Marsden, Alexander Edwin (DNB12)

MARSDEN, ALEXANDER EDWIN (1832–1902), surgeon, born on 22 Sept. 1832, was son by his first wife of William Marsden [q. v.], surgeon. He was educated at Wimbledon school and King's College, London, and was admitted a licentiate of the Society of Apothecaries in 1853 and M.R.C.S. England in 1854; he graduated M.D. at St. Andrews in 1862 and became F.R.C.S. Edinburgh in 1868.

Entering the army in 1854 as staff assistant surgeon, he served in the Crimean war. For three months he was in the general hospital at Scutari; early in 1855 he was sent to Sevastopol with the 38th regiment, and he acted afterwards as a surgeon to the ambulance corps until the end of the war, when he received the Crimean and Turkish medals. On his return to England he was appointed surgeon to the Royal Free Hospital, London (founded by his father), where he was also curator of the museum and general superintendent. At the cancer hospital at Brompton (also founded by his father) he was surgeon from 1853 to 1884; consulting surgeon from 1884 until his death; trustee from 1865; member of the house committee from 1870, and chairman of the general committee from 1901.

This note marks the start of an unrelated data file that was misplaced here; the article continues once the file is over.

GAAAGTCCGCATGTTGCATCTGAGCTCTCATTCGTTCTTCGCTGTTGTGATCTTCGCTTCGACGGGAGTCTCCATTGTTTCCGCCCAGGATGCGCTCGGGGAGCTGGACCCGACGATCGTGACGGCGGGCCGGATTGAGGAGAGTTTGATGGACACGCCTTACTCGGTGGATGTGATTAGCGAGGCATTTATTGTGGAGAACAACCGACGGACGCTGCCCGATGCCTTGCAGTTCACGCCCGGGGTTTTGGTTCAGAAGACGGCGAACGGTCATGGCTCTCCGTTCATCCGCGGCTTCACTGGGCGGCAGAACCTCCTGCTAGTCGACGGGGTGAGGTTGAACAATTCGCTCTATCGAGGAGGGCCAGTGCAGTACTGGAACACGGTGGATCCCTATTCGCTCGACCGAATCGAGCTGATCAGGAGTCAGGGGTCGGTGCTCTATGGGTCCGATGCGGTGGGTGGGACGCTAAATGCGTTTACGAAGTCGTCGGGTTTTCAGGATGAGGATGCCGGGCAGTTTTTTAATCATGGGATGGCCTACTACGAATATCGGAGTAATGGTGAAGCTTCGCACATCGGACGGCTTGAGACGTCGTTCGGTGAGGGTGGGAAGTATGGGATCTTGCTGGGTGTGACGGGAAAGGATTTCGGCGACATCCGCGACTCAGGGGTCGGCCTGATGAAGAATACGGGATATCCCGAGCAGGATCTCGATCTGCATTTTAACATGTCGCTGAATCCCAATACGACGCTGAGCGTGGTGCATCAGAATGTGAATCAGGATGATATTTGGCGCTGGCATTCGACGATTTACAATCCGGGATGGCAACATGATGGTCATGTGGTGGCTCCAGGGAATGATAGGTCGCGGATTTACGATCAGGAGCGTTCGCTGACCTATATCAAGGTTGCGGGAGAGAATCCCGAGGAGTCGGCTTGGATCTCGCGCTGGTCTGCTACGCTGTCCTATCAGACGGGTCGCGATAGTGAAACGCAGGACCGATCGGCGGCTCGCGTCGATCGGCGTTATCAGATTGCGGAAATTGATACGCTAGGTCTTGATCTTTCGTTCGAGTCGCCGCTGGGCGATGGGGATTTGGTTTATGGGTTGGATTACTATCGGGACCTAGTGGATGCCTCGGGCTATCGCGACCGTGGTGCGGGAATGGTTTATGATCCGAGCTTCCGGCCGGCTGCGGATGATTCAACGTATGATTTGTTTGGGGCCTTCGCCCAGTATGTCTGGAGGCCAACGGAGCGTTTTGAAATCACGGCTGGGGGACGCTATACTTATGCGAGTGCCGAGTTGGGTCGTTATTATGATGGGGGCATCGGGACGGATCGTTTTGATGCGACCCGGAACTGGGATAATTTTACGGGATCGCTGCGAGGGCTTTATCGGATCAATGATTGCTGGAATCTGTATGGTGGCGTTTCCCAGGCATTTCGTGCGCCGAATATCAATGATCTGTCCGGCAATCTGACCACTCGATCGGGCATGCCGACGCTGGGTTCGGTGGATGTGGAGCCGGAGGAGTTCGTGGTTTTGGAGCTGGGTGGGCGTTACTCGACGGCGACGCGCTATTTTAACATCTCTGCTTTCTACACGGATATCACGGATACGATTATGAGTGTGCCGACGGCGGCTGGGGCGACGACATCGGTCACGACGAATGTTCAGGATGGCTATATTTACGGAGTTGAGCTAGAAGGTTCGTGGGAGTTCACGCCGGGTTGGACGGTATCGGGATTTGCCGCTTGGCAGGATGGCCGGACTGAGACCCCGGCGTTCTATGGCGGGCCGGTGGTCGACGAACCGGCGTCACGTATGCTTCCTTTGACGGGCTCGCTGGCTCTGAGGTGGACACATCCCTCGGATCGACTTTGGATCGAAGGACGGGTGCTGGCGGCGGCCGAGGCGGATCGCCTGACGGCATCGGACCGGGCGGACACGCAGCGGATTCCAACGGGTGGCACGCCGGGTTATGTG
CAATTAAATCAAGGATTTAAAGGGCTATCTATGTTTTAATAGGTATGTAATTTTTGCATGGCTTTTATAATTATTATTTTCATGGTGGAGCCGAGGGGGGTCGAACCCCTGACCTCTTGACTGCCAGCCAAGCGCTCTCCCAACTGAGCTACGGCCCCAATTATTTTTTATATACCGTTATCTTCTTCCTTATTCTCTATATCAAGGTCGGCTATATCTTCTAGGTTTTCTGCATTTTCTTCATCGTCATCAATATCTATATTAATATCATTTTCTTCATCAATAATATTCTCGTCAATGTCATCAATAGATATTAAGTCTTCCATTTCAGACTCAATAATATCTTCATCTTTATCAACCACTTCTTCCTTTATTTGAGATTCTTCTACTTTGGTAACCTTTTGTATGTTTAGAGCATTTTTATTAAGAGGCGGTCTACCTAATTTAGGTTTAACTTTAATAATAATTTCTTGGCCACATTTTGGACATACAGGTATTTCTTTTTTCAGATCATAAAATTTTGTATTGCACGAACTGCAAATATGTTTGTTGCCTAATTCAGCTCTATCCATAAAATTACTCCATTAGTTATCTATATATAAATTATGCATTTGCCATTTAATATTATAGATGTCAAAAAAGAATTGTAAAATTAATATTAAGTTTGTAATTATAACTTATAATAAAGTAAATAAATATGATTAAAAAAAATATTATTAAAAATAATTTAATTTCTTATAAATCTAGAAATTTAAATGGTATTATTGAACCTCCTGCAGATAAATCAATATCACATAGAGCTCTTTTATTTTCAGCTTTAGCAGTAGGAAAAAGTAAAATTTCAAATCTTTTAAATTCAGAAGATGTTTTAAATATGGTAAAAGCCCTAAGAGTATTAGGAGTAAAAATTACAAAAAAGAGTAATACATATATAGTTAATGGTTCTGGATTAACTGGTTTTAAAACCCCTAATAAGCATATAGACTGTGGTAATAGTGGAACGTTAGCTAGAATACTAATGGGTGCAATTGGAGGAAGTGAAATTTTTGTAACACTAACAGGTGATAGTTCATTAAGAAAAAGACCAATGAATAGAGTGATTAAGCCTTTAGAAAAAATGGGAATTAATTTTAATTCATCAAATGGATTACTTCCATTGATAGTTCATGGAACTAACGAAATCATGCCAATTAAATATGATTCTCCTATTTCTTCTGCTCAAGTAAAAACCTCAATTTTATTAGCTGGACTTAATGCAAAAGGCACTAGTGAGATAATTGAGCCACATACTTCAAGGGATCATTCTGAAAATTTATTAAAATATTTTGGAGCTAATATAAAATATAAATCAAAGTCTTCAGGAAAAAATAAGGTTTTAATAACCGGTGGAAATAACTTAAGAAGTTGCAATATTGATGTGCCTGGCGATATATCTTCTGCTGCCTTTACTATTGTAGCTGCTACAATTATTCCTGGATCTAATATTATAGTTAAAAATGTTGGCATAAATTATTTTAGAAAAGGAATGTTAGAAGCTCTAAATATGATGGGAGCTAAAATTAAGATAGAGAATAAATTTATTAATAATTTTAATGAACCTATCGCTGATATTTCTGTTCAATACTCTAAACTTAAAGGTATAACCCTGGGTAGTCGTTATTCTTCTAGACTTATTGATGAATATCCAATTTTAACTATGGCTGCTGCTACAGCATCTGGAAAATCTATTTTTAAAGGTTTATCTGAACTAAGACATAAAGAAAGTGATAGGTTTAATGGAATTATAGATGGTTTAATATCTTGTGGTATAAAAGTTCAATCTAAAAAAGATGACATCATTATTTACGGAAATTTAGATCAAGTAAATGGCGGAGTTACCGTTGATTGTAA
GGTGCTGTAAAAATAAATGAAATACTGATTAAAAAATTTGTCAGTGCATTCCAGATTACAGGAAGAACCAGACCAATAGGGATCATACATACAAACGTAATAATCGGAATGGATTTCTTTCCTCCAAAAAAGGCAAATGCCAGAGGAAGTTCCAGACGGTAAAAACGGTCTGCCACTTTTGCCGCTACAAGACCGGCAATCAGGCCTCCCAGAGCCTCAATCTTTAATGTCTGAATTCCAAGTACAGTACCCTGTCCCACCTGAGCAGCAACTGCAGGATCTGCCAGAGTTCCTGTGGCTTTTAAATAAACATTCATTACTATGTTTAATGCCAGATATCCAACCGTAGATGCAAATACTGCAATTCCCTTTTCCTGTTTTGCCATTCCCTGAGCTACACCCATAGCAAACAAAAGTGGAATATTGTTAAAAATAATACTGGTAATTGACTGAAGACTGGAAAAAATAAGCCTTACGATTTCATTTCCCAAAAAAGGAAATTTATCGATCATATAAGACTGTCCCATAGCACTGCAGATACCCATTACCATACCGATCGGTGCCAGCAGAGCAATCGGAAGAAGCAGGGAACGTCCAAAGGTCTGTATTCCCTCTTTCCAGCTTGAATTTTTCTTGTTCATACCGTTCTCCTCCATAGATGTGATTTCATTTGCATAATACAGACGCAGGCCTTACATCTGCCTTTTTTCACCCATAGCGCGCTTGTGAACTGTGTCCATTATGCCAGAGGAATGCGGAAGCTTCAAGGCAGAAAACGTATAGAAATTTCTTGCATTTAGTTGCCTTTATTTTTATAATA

In 1898 he was master of the City company of cordwainers, and on his retirement he presented to the company the service of plate given to his father in 1840 in recognition of his philanthropic work in opening the first free hospitals in London. Marsden died at 92 Nightingale Lane, Wandsworth Common, S.W., on 2 July 1902.

In 1856 he married Catherine, only daughter of David Marsden, banker.

Marsden published: 1. 'A New and Certain Successful Mode of treating Certain Forms of Cancer,' 1869; reissued 1874 (a collection of extracts, 1870). 2. 'The Treatment of Cancers and Tumours by Chian Turpentine,' 1880. 3. 'Our Present Means of successfully treating or alleviating Cancer,' 1889. He also edited in 1871 the fourth edition of his father's treatise on 'Malignant Diarrhœa,' better known by the Name of Asiatic or Malignant Cholera.'

[Men and Women of the Time, 1899; Lancet, 1902, ii. 118; Brit. Mod. Journal, 1902, ii. 157; private information.]

D’A. P.